The news of Eduoard Michelin's death in a strange boating accident on Friday threw a dark cloud over proceedings in Monte Carlo this weekend. This however paled in comparison to the thunderstorm that was to come in qualifying on Saturday.
In the dying moments of qualifying, Michael Schumacher looked like he'd cooked it going into the penultimate corner Rascasse. Locking brakes, he slid wide but managed to keep it off the wall. The German then found himself out of room on the exit. Then, alleged Michael, the engine went into a stall and he was basically stuck on the exit. Behind him, a few drivers were still on hot laps. Michael had secured pole but Fernando Alonso was going at a tremendous rate of knots and looked to snatch the top spot. Michael Schumacher's "stall" put paid to that plan. The Spaniard clearly hesitating going to in Rascasse with waved yellows forcing him to slow down. Alonso was close, mere hundreds of a second away but still lost the battle for pole.
This brought the wrath of the paddock on Michael Schumacher. It must be said that Michael has over the years practised a lot of gamesmanship off and especially on the track. Sometimes he'd even resorted to argy bargy. But certainly, the experienced hands in the paddock were under no illusions about any "engine stall." The action was deliberate to force his competitors to slow down in the mousehole sized Rascasse hairpin and therefore secure his pole. The stewards agreed and Michael was penalized, forced to start the race from the pitlane.
No one expected Monaco to be quite so warm at this time of the year. Indeed Europe entire has been caught in a heat wave uncharacteristic of spring. Nevertheless, Monaco being a very low grip and bumpy track meant that the teams would be bring the softest compound rubber available. But perhaps the compounds they brought might have been too soft.
In a track that is simply next to impossible to overtake on, positioning is absolutely important at the start. Can't get pole, then your start had better be superb. Advantage Renault. And so it was when the lights turned green. Alonso sprinting away from the line. Behind him, Kimi Raikkonen attempted to squeeze Webber on the outside of St Devote. Webber just managed to make it through. Way back behind the two Midlands got themselves into all sorts of daftness, with Montiero getting the worse of it, losing his wings.
Michael Schumacher was in a charging mood though and was right behind Massa going into Mirabeau where Massa once again performed the Ferrari number two trick of simply letting him past. Michael went further and took Montagny on the inside of the Loews hairpin. The Frenchmen might be a better driver than Yuji Ide but he was simply asleep. Michael would continue his progress rather rapidly though and by the end of the first lap had gotten past both the Super Aguris.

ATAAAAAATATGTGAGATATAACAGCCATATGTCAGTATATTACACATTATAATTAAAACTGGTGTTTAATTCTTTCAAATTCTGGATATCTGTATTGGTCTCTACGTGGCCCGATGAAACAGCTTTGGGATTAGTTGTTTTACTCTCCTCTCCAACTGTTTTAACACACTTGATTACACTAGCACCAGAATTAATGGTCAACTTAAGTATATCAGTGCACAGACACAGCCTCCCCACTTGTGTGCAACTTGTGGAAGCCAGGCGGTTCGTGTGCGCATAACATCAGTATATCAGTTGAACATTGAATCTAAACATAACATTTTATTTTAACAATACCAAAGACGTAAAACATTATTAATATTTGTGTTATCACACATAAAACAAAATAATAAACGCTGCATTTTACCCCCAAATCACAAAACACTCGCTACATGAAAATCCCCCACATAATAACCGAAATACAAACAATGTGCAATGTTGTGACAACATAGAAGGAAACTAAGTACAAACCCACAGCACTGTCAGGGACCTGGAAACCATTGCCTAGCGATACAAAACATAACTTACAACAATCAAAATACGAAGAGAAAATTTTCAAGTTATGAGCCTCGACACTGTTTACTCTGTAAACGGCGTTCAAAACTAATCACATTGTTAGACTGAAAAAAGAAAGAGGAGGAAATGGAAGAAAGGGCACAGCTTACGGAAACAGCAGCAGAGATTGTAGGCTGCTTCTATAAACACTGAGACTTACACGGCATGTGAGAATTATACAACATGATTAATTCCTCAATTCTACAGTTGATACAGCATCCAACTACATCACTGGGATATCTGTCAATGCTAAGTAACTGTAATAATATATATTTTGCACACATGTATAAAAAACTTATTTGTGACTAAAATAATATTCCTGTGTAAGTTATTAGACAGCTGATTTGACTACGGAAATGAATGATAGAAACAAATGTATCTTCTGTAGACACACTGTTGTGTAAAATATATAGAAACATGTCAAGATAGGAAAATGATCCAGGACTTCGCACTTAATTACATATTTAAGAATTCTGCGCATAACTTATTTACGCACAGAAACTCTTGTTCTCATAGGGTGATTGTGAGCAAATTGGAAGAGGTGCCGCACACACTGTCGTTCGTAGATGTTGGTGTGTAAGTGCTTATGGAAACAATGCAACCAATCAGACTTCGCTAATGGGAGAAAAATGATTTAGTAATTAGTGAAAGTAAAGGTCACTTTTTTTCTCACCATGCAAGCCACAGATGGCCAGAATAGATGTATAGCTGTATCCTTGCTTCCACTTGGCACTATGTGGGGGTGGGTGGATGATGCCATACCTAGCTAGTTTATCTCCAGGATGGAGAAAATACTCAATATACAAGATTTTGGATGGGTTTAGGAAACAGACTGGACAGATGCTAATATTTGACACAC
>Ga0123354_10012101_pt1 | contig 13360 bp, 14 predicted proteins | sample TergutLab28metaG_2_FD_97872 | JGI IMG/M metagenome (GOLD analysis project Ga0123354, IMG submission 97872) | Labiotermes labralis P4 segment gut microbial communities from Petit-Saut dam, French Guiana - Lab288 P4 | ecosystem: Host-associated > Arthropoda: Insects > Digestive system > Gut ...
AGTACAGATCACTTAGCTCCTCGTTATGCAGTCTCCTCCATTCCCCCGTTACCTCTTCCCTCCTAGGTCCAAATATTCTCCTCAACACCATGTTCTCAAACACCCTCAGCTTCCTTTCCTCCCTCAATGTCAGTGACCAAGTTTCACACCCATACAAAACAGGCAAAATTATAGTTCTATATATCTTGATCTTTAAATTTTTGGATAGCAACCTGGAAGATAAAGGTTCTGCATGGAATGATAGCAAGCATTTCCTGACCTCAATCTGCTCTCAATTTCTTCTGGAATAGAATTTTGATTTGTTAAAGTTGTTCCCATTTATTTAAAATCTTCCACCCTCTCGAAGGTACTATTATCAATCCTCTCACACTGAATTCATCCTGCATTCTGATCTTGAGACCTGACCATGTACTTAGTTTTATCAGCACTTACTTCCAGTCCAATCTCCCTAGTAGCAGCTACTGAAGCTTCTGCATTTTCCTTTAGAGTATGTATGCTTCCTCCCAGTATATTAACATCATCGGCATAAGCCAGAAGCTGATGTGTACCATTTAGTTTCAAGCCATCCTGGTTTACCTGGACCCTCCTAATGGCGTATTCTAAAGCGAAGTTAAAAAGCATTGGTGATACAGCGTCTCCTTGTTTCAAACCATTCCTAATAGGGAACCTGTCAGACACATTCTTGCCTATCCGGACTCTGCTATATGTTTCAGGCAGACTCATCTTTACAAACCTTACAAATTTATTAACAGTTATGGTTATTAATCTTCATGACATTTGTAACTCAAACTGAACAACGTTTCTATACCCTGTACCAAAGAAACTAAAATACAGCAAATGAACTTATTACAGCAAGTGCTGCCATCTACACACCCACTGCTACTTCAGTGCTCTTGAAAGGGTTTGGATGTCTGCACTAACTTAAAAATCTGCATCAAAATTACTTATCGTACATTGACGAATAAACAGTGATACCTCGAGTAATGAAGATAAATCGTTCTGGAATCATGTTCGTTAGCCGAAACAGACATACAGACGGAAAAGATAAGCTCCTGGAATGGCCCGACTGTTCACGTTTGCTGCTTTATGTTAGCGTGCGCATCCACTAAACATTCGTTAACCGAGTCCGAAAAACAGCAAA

Up front, Webber made an error in St Devote and went wide. Kimi snuck in on the inside and climbing up the hill past Beau Rivage, the Finn took second from Webber. Straight away the McLaren went after and caught up with Fernando, much to everyone's surprise including the boffins in Renault. Kimi started the race on brand new rubber, whereas Mark Webber elected to start on used tyres. But if anyone thought the Williams would be easily dropped they'd be wrong, for despite the error Mark hung on grimly with the two leaders ahead of him.
For much of that first stint, Kimi was right behind the tail of Fernando Alonso. It is such a pity that Monaco is such a tight circuit because the cars don't seem to be affected by aero turbulence at all. Following closely behind the car in front looked to be quite comfortable albeit it plays havoc with the car's cooling. Had Monaco had a little more space, cars would be overtaking left right and centre on this track.
By lap 4, Michael Schumacher had dispatched both Christian Albers and Scott Speed and was right behind the hapless Jenson Button who was in absolute horrid form this weekend, the Honda suffering enormous understeer. But here Michael would stay a long time.
In front, the four leaders Alonso, Raikkonen and Webber kept closely in touch with one another and slowly but surely dropping fourth placed Juan Pablo Montoya. Despite sporting a new front wing to provide him with better front end bite, the Colombian was still struggling relative to his teammate. Despite that, the quartet were simply leaving Rubens Barrichello behind for dead. The suspicion was the first four were doing two pitstops versus a single stop for Rubens behind.
Rubens in addition to being dropped, created a huge traffic jam behind him. Rosberg, Coulthard and Fisichella in close company and looking massively quicker but quite frustratingly not finding anyway through the Brazilian. A short gap to Trulli and then another short gap to another massive traffic jam. Christian Klein in the second Red Bull holding up Heidfeld, Ralf Schumacher, Liuzzi, Villeneuve, Button and Michael Schumacher.
Alonso and Kimi in the front meanwhile kept trading fastest laps between them and were slowly dropping Mark Webber. On lap 21, Michael Schumacher, albeit in a massively quicker car made a superb move on Jenson Button going into the Nouvelle chicane. This being the first of many amazing overtaking moves we would see today from a number of drivers.
To the surprise of the conventional wisdom, the first of the pitstops came on lap 21. Montoya, being the first to blink. But by then, the first four were so far ahead of fifth placed Barrichello (39.1 seconds) that Montoya emerged with his fourth place still intact. On the very next lap, Kimi Raikkonen came in as well, to the delight of the Renault crew who could now hope to run faster for longer before their stops.
Once Kimi had done his stop, Mark Webber decided it was time to put the hammer down and make his bid as well. The Australian quickly breaking into the 1m 15s behind Alonso in an effort to leap ahead both Kimi and Fernando. Kimi was having none of it posted the fastest third sector on the next lap. On lap 24, it was Fernando's turn to dive in. He emerged ahead of Kimi but not by much. Somehow one would have expected him to much further ahead but nevertheless his in lap was not very quick.